Scientists long assumed that new biological diversity could only be generated if populations became isolated on opposite sides of mountain ranges, canyons, rivers, or other physical barriers.
Without these barriers, it was believed that evolution would be unable to generate differences between populations—even in the presence of multiple, unique environments—because animals would freely interbreed with one another.
A new study led by Colorado State University researchers challenges the long-held notion that physical barriers are necessary to spur biodiversity. The study, which was a collaboration between CSU, the Smithsonian Institution and The Nature Conservancy, examined an isolated population of island scrub-jays on Santa Cruz Island off the coast of California and found the birds had different beaks depending on the type of habitat they lived in.
Scrub-jays that lived in all three of the island’s stands of pine habitat had longer, shallower beaks—better suited for opening pine cones—while their next door neighbors in oak habitat had shorter, stouter beaks with which they could open acorns from oak trees.
The findings were published this week in Evolution.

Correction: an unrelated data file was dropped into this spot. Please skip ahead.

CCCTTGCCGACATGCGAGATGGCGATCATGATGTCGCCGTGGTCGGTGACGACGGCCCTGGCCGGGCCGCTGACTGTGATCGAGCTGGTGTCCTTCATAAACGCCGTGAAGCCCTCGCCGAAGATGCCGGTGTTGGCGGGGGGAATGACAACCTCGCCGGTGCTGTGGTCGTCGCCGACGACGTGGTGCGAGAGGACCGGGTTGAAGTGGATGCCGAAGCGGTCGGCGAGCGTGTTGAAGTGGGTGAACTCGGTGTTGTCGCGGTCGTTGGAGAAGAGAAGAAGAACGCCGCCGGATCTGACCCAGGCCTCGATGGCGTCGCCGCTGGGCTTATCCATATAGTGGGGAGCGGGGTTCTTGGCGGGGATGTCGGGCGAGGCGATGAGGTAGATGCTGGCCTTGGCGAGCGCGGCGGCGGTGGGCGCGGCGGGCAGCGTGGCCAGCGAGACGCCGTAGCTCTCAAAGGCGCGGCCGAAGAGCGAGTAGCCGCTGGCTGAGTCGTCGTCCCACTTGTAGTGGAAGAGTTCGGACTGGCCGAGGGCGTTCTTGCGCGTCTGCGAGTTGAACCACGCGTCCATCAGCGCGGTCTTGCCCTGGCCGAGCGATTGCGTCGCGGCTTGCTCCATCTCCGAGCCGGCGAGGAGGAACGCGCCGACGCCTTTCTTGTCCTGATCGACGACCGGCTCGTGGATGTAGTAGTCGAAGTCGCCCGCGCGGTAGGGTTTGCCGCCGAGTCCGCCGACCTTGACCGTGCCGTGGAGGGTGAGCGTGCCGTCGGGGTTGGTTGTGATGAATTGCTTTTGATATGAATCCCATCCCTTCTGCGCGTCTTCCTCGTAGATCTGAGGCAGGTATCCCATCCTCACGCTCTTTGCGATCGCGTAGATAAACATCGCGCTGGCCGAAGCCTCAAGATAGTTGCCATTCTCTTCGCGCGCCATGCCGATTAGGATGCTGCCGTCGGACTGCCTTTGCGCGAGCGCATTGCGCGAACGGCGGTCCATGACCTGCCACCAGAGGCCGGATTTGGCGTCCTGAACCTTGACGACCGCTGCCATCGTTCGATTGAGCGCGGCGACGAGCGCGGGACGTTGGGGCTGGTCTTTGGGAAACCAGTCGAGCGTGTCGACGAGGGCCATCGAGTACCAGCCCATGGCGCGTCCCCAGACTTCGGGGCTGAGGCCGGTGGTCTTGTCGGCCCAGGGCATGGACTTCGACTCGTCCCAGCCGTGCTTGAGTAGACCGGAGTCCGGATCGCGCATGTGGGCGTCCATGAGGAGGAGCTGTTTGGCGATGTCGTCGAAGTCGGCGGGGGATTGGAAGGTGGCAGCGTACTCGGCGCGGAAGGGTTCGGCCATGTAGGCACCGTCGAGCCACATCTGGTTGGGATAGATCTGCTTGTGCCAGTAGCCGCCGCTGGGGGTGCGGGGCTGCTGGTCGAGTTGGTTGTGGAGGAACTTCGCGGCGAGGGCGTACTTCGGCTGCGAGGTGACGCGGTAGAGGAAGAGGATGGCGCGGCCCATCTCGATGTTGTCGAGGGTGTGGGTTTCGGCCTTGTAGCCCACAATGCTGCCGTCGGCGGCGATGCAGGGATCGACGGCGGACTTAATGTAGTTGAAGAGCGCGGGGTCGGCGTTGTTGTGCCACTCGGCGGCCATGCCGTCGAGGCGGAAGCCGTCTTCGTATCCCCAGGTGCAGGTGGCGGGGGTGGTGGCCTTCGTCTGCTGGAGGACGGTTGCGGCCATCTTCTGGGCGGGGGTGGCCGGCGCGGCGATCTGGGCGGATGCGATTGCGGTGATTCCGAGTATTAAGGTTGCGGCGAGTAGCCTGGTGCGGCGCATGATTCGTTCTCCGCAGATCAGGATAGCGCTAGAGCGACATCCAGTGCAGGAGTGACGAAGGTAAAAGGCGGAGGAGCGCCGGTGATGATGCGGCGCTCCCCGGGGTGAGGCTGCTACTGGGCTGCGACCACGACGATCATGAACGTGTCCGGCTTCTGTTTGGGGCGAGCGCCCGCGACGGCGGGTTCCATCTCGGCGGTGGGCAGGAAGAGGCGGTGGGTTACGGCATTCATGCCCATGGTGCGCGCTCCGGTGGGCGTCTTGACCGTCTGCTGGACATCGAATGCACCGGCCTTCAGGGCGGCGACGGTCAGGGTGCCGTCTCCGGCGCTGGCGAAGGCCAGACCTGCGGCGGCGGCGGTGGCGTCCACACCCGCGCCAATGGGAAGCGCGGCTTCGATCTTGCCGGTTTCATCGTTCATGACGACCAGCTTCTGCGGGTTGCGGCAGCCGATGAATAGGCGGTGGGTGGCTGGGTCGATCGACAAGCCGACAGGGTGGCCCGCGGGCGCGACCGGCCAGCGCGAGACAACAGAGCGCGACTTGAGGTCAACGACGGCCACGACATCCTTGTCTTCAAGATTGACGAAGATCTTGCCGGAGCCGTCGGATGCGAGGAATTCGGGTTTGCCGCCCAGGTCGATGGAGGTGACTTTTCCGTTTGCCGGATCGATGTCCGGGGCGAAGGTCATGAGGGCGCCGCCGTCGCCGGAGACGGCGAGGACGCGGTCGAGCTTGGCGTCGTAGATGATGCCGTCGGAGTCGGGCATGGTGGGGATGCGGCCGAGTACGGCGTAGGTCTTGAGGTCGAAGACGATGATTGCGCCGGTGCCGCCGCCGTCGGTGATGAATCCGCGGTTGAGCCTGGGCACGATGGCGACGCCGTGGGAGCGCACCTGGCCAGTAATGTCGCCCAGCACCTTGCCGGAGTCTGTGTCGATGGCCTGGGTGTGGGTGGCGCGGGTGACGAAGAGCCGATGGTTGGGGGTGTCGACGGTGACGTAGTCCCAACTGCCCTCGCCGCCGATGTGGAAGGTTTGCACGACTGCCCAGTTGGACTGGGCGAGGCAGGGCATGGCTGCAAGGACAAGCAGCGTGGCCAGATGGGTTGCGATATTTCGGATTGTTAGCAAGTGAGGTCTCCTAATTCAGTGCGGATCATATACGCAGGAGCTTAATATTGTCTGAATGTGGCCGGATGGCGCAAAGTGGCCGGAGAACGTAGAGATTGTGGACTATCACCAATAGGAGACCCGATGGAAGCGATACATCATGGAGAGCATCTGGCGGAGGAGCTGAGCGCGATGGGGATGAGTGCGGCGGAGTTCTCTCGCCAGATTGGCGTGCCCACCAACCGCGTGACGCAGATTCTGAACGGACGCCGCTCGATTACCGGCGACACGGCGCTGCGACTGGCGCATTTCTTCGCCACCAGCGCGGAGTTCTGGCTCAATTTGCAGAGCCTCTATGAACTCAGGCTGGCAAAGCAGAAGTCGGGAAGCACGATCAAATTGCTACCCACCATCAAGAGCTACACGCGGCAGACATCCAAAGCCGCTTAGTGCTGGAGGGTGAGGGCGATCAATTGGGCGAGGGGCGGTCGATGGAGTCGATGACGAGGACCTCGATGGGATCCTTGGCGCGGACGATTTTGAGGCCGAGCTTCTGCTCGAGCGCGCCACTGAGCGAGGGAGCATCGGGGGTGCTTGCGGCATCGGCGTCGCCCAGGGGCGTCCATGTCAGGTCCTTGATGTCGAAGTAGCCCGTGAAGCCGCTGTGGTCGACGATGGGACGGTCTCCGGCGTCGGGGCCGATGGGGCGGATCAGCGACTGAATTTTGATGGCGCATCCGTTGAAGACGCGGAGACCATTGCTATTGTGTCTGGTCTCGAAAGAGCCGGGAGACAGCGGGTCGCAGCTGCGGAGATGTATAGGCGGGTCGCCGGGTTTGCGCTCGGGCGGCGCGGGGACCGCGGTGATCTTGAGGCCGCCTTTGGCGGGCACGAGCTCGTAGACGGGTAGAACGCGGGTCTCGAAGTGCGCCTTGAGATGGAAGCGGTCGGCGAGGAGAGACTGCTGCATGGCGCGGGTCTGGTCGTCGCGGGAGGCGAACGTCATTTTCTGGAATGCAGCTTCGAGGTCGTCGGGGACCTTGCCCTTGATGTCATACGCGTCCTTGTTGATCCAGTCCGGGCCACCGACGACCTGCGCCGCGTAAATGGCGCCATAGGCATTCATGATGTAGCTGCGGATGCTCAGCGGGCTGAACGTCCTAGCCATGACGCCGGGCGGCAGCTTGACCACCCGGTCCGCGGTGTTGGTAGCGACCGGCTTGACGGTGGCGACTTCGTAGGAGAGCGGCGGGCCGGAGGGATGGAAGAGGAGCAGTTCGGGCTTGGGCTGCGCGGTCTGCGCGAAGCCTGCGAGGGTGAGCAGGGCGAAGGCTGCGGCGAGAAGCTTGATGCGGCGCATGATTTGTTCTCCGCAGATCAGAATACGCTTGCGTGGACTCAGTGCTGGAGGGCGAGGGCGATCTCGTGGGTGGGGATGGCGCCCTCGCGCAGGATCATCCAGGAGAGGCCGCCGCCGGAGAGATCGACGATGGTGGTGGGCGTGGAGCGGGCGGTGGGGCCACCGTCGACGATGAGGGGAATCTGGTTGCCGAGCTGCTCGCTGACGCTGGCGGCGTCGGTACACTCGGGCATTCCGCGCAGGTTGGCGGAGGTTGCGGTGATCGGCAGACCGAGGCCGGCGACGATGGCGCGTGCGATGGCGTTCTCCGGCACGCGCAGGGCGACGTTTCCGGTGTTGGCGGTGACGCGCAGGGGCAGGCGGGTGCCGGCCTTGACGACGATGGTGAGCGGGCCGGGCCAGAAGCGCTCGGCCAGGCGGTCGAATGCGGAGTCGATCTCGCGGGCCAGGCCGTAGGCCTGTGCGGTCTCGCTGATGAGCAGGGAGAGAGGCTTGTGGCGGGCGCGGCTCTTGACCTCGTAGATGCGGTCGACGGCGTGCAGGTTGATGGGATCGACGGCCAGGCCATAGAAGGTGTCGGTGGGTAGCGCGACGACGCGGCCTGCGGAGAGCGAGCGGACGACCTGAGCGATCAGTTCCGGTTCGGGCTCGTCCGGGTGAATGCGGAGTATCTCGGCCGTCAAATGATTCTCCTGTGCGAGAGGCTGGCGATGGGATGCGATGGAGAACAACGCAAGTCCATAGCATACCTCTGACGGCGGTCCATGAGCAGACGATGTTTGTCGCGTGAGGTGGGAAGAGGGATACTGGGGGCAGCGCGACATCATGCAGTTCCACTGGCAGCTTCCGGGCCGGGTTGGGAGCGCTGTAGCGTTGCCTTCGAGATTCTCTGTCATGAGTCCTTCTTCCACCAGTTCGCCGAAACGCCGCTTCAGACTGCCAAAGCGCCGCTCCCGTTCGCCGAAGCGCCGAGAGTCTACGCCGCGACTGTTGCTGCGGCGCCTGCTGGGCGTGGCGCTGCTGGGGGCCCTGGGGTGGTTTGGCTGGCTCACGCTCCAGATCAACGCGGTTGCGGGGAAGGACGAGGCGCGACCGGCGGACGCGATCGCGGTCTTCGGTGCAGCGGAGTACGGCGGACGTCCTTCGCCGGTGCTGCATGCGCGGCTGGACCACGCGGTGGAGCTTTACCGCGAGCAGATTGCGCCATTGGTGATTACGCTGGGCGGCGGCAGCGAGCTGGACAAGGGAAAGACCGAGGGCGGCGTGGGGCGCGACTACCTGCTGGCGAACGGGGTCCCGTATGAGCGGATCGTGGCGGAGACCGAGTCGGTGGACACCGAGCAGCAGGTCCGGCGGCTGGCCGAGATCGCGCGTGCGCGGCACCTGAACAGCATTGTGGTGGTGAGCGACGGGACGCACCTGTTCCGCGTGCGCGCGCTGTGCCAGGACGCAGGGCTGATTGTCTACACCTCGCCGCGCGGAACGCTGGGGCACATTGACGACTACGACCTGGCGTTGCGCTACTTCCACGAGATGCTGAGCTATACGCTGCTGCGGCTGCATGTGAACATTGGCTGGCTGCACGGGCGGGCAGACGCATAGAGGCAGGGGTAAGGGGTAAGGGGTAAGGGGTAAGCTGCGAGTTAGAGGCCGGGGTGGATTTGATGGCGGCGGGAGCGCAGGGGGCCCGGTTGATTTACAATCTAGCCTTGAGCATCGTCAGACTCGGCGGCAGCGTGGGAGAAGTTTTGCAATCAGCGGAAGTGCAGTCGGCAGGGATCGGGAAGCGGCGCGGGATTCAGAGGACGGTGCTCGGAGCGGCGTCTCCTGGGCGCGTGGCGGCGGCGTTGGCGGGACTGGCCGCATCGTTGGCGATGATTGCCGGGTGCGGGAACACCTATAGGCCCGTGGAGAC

“We found tiny ‘islands’ of evolution within an actual island,” said Katie Langin, a former Ph.D. student in the Department of Biology and the Graduate Degree Program in Ecology who led the study. “It was very surprising to find such differences on such a small scale. The island is only 22 miles long and these birds live right next to each other.”
Data led to discovery
Langin discovered the difference while catching the birds for an entirely different project—one that required measuring the characteristics of scrub-jays across Santa Cruz Island and comparing them to old scrub-jay specimens housed in museums.
She went into the study assuming, like everyone else, that scrub-jays on one part of the island would be similar to scrub-jays on another part of the island. But she was wrong.
Langin captured hundreds of birds, measured their beaks and logged the data. When she returned to Colorado, she noticed a significant difference between birds that lived in oak and pine habitats.
She took it to her advisor Cameron Ghalambor and committee member Chris Funk, both professors of biology at CSU.
“The conventional dogma has always been that there needed to be some sort of barrier to prevent gene flow,” Funk said. “But these populations were able to diverge despite that.”
Re-evaluate conventional wisdom
Funk believes that Langin’s findings will prompt scientists to re-evaluate this conventional wisdom and examine whether the same phenomena occurs elsewhere.
“People have always assumed you wouldn’t find those genetic differences at such small scales so they haven’t really looked for it,” he said.
Langin, who changed the topic of her dissertation shortly after discovering the different beak traits, agrees.
“What this shows is that evolution can generate biological diversity at incredibly small scales – possibly even within the confines of your own backyard,” Langin said. “There may be a lot more biodiversity out there in nature than meets the eye.”